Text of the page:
Lab Matters Winter 2018 - Page 24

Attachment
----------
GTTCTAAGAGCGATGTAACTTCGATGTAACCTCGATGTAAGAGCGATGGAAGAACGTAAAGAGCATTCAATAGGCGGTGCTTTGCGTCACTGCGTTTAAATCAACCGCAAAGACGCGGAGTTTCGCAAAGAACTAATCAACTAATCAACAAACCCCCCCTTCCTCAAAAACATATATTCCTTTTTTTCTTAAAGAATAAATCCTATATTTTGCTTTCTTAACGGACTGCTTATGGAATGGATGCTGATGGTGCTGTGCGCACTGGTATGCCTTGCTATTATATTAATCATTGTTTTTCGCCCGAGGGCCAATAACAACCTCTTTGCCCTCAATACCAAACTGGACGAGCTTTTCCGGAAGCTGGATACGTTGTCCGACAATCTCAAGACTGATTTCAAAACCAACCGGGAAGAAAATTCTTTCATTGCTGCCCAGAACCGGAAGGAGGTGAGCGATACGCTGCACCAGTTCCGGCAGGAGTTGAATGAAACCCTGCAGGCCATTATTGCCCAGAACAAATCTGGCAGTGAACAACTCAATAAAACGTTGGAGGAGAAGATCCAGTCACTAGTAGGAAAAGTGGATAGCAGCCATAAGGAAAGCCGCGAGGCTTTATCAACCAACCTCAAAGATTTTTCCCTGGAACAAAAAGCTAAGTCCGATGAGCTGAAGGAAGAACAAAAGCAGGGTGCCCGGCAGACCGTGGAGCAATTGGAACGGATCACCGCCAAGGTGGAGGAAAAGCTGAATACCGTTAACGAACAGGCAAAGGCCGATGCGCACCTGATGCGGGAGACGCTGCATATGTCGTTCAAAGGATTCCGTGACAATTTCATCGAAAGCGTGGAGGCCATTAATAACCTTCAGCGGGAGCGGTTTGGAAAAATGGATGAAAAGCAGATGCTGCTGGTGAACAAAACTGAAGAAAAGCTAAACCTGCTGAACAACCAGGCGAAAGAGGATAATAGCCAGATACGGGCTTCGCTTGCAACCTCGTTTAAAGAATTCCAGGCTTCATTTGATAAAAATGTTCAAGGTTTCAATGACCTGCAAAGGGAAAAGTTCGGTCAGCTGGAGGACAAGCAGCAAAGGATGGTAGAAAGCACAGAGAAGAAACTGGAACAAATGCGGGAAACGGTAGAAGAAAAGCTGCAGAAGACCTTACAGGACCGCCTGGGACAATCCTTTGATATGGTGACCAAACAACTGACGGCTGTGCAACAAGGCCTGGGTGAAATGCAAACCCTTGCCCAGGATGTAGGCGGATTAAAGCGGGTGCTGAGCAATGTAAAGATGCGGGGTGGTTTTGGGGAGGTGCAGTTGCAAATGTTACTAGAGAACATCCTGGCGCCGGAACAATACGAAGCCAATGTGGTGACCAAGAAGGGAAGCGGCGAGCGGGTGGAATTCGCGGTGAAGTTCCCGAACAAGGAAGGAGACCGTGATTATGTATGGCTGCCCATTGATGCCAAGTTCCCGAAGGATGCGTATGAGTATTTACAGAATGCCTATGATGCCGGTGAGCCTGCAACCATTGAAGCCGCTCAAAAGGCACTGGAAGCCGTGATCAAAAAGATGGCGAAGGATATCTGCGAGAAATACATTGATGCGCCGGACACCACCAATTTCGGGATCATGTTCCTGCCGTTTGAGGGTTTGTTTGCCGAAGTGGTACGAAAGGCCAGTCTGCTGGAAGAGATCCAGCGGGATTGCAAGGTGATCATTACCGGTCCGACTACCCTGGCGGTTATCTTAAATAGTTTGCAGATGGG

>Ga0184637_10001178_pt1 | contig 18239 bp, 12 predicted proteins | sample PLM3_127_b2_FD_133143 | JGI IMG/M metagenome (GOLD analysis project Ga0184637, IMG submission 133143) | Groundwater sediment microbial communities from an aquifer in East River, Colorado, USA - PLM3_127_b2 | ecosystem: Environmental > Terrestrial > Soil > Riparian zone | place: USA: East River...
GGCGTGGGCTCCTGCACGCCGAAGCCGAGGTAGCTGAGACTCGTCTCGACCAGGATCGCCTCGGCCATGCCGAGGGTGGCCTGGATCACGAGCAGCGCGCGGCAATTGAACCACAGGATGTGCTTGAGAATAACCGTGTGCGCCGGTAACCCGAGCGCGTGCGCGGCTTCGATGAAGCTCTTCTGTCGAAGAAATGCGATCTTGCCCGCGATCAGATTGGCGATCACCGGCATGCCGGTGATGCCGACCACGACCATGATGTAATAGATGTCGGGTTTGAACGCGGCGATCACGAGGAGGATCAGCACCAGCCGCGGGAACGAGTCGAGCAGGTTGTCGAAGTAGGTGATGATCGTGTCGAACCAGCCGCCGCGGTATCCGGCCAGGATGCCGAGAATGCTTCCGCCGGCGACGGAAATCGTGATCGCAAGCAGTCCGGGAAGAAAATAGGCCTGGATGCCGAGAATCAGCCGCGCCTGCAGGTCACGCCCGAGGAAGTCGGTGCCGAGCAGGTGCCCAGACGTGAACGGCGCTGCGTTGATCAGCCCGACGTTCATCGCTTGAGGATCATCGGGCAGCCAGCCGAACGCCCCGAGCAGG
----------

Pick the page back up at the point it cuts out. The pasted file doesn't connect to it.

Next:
environmental health Prepare for PFAS: An Emerging Chemical Threat By: Jennifer Liebreich, senior specialist, Environmental Health and Sarah Wright, senior specialist, Environmental Laboratories Per- and polyfluoroalkyl substances (PFAS) is a collective term for several subclasses of manmade chemicals which have been produced for decades and continue to be produced in large amounts. PFAS are found in consumer products, industrial emissions and firefighting foam. Used to make household products resistant to heat, water, oil and stains, exposure most often occurs through contaminated food or drinking water. Some, but not all, studies in humans with PFAS exposure have shown that certain PFAS may affect growth, learning and behavior of infants and older children, lower a woman’s chance of getting pregnant, interfere with the body’s natural hormones, increase cholesterol levels, affect the immune system and increase the risk of cancer. As a result, federal agencies, states and local health departments have ramped up activities related to PFAS in recent years, and resources are available to conduct investigations in more areas of the country. PFAS Activities at CDC Human exposure to PFAS is a public health concern that the US Centers for Disease Control and Prevention’s (CDC) National Center for Environmental Health (NCEH) and the US Agency for Toxic Substances and Disease Registry (ATSDR) are helping their local, territorial, tribal, state and federal partners to address. Over the last decade, interest in PFAS has been growing. NCEH/ATSDR is involved at a number of PFAS-related sites, either PFAS sites around the US with ATSDR involvement as of August 2017. Graphic by ATSDR Science Support Branch 22 LAB MATTERS Winter 2018 PublicHealthLabs @APHL